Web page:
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Selfish thoughts fall away as Shane Lowry attempts to fill his days

In a week where Shane Lowry ought to have been competing at the Masters in Augusta, the 2019 Open...

Selfish thoughts fall away as...

Selfish thoughts fall away as Shane Lowry attempts to fill his days

In a week where Shane Lowry ought to have been competing at the Masters in Augusta, the 2019 Open champion spoke to Off The Ball from his temporary Florida home instead. 

If last year's triumph in Portrush had been the best of summers for Shane Lowry, it was in the months ahead where he planned to revel in that success just a little bit longer.

Putting the bigger, inescapable and undeniably more important picture to one side, he doesn't mind admitting that missing out on it has bothered him.

"I think I was most disappointed mostly because I really feel like I was starting to play some decent golf," he explained to Off The Ball of his initial reaction to the impact Covid-19 had on professional sport, "and I was coming up to some tournaments that suited my game.

"Obviously, the Masters was supposed to be this week and I was looking forward to that because I am the most recent major champion and would've probably had a nice draw. It was a very exciting summer ahead for me, getting to play the Irish Open as the Open champion and then going to defend the Open too.

"So, that's where I really struggled initially, but it was all selfish things."

Like so many across the world, the golfer's short-term professional goals have taken a hit. Temporarily residing with his family in Florida on account of his intended participation in the Players Championship there, as the weeks pass and no date for a return emerges, Shane Lowry has had to contend with some personal challenges also.

Shane Lowry ©INPHO/Oisin Keniry

When he should be at his busiest, globe-trotting around to compete in tournaments as he attempts to prime himself for golf's majors, Shane Lowry could never have imagined that he'd be struggling to fill his days in early April.

"So far, it's been OK," he admitted of life in lockdown, "but I'm not sure how much longer I can put up with this.

"I've had ups and downs. At the start, I found it really hard to get my head around the whole thing, then I went through a period where I was focused on my routine doing some stuff every day. Last week, I was a bit down kind of thinking, 'When is this going to end?'

"I haven't hit a shot in about two weeks and I'm even starting to really miss golf now, too. I always miss competing when I'm not playing, but I even miss just getting out and playing nine holes."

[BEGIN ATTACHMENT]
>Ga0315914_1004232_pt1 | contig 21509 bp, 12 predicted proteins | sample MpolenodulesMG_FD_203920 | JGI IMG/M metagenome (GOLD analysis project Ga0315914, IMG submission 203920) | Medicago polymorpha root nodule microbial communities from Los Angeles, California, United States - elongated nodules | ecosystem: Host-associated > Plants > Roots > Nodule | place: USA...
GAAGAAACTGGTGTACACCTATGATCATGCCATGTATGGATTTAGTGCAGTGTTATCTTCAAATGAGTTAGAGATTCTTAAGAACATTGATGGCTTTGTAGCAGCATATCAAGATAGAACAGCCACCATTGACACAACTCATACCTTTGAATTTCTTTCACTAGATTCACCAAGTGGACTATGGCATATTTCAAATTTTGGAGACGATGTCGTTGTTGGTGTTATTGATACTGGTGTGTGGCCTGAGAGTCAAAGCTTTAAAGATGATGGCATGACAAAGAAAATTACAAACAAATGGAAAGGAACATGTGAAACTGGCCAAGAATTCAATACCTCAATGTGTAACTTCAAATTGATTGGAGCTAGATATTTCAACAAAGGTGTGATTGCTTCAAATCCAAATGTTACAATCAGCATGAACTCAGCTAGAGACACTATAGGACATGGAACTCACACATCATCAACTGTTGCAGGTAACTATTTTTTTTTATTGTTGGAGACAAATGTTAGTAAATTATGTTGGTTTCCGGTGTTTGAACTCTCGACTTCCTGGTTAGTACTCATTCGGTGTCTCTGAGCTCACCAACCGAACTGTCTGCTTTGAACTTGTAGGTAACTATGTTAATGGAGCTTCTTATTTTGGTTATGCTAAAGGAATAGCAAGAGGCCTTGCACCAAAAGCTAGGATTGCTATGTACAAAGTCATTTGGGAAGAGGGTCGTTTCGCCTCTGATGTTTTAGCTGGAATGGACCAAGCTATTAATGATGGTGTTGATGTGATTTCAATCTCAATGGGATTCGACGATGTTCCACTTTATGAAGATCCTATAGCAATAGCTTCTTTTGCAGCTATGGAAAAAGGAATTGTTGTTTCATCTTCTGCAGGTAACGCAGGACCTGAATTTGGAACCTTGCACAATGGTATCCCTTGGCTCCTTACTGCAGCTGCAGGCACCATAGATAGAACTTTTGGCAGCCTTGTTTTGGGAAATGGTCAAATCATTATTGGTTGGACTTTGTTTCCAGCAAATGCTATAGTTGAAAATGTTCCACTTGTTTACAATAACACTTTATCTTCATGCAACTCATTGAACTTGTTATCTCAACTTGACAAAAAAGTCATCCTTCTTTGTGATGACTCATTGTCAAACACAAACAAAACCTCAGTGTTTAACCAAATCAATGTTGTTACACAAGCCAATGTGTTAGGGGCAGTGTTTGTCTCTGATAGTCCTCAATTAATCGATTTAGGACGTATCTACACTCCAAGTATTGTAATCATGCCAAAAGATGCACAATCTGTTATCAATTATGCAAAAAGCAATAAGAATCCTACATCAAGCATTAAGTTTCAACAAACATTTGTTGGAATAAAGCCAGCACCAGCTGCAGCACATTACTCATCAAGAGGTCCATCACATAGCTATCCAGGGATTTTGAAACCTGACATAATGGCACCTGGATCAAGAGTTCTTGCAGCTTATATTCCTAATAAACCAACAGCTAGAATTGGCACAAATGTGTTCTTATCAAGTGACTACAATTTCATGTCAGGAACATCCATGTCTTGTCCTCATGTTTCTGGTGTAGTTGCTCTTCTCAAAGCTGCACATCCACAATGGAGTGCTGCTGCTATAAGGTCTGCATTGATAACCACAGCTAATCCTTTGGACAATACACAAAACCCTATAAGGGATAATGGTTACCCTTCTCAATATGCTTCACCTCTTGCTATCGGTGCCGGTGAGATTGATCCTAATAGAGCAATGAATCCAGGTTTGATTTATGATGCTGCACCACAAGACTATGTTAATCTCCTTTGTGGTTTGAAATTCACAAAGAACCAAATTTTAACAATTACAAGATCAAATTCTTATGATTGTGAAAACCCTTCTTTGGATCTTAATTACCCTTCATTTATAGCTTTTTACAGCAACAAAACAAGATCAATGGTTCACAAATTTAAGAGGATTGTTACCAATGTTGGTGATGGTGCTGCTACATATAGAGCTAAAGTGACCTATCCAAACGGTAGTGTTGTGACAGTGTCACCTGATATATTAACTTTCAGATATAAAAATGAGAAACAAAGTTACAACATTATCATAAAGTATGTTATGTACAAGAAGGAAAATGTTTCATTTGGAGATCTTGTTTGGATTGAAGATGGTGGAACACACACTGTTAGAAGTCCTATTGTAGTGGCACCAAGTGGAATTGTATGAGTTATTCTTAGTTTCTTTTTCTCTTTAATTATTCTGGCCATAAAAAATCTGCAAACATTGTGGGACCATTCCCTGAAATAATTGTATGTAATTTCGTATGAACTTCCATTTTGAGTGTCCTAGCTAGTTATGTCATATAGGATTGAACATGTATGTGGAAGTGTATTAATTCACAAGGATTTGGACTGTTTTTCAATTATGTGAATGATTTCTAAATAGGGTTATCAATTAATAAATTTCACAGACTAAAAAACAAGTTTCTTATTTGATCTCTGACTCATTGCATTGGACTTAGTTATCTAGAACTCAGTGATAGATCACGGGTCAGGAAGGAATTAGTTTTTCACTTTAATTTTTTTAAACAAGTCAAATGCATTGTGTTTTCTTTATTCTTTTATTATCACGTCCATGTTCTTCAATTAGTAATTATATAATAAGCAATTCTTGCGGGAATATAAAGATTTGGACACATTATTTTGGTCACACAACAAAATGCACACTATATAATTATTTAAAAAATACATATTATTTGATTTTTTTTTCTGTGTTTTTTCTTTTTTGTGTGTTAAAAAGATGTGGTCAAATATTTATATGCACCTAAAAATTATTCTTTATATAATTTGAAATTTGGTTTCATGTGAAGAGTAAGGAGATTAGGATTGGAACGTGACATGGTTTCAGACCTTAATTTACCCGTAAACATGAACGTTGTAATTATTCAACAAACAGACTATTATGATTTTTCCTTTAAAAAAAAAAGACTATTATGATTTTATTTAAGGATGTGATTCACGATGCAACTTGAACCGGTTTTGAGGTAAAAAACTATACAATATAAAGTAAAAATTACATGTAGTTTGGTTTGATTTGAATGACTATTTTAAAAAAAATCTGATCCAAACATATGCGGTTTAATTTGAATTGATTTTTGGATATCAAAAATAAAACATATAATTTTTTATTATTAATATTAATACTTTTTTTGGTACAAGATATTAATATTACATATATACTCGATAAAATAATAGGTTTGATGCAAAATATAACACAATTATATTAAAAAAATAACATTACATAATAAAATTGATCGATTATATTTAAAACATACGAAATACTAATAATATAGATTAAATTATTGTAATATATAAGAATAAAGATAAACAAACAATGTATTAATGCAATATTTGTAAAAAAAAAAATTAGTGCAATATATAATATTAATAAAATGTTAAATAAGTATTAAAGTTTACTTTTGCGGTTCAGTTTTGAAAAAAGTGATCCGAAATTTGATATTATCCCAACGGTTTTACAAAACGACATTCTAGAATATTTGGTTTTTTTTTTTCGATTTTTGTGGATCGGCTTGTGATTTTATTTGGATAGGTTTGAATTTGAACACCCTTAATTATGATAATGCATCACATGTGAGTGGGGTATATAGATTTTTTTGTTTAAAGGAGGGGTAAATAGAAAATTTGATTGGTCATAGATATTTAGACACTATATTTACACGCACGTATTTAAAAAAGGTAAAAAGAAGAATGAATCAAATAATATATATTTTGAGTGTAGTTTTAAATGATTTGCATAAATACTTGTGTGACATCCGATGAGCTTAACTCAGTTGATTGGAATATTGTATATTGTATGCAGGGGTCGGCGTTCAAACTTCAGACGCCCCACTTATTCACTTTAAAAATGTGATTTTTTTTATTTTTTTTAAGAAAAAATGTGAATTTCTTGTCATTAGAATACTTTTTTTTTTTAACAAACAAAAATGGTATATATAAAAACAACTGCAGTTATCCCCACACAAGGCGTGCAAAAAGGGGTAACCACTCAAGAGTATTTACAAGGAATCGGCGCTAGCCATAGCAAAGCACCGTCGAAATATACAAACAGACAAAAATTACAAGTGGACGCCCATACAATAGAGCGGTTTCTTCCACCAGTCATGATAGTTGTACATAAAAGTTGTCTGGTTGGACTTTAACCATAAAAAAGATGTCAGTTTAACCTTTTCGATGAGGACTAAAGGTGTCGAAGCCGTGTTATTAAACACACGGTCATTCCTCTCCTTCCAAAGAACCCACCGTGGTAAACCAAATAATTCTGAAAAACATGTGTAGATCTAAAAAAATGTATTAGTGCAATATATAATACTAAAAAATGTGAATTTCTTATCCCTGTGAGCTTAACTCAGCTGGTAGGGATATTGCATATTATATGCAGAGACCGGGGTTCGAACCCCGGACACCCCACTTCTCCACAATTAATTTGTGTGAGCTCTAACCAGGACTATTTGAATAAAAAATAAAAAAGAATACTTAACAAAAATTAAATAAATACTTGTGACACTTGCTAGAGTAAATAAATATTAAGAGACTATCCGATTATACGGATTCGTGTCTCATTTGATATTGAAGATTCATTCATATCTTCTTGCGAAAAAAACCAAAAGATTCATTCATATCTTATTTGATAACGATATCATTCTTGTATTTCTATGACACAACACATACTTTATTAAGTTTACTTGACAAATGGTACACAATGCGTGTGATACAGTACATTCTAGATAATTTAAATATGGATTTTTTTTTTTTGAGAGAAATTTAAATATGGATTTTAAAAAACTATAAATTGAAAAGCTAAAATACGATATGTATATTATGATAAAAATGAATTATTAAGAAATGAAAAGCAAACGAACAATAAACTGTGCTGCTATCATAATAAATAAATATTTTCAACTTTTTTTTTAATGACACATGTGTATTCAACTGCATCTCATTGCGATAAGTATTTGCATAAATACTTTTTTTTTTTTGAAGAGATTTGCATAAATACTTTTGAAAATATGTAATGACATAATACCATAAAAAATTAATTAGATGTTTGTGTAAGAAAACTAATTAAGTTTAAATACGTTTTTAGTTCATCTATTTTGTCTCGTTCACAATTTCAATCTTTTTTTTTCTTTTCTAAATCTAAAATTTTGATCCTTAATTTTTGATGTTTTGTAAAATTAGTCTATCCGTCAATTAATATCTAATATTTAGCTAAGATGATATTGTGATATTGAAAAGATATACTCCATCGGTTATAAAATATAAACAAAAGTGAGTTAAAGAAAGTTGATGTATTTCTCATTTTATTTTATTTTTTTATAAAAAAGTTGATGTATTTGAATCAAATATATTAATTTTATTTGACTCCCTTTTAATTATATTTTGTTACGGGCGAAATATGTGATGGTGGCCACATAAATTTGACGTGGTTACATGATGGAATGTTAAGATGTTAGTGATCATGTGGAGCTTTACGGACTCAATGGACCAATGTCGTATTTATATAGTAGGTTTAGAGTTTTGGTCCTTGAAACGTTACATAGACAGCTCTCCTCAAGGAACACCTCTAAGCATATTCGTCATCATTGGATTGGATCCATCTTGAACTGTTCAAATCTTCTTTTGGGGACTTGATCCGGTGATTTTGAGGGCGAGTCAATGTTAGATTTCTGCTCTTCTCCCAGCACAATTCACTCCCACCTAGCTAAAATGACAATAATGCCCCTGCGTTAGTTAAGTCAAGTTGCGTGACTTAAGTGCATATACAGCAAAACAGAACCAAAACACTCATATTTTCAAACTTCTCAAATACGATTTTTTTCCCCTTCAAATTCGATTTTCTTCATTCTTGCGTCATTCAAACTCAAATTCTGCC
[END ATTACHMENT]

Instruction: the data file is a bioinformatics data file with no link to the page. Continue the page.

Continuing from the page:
With golf out of the equation, Lowry has been determined to keep himself active, however.

Speaking to one another from afar, Robbie Cannon, the golfer's strength & conditioning coach who recently spoke with OTB AM, outlined how Lowry had equipped his Florida home with a home-made gym.

"You do see a lot of people on social media keeping active and healthy," remarked Lowry of his attempts to maintain an active lifestyle, "[and] that is kind of the big thing. If you can stay active, get out for the little walk or run, mentally, that's going to put you in a better place.

"I have one of those Peloton bikes too, but I'm not giving anyone out my username. I see Rory [McIlroy] and a friend of mine Stephen Grant on it, and they're both beasts. If I finished in the top 10 or 15%, I'm happy enough.

"But look, I talk about the gym and doing exercise and that, but I'm not the kind of person who will be looking to lose loads of weight during this or change my body shape, or anything like that. I saw a quote from Paul Kimmage about this period in lockdown being like the Tour de France because you can't be thinking about the finish line in Paris.

"So, you just need to take it day-by-day. I can't go out and practice, but I can do certain things that will help me in my career, and my head, I suppose. I'm looking to get a little bit fitter and a little bit stronger, so we'll see what happens."

Shane Lowry

As much as he craves the intensity of competition on the golf course, as a sports fan, nothing of this current scenario has been made easier for Lowry by the lack of live sport available to watch.

"Generally in these times of crises," he suggested, "and you think about even the recession in '08, '09, people still had sport. Most people had that in their lives and it can get you through everything.

"I remember in '09 when people were going through really tough times, I was lucky to win the Irish Open.

"This happened after Ireland had won the Grand Slam, Leinster had won the Heineken Cup and it just felt like sport was booming and could help people through the tough times. You don't have it now and it is just weird."

For now, the impact of Covid-19 is likely to leave sports fans with little more than nostalgia for a while yet.

With no tangible return to action in mind, however, Shane Lowry is hopeful that those who come through this period of uncertainty will be the better for it.

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Bank Of Ireland Golf Rory McIlroy Shane Lowry The Open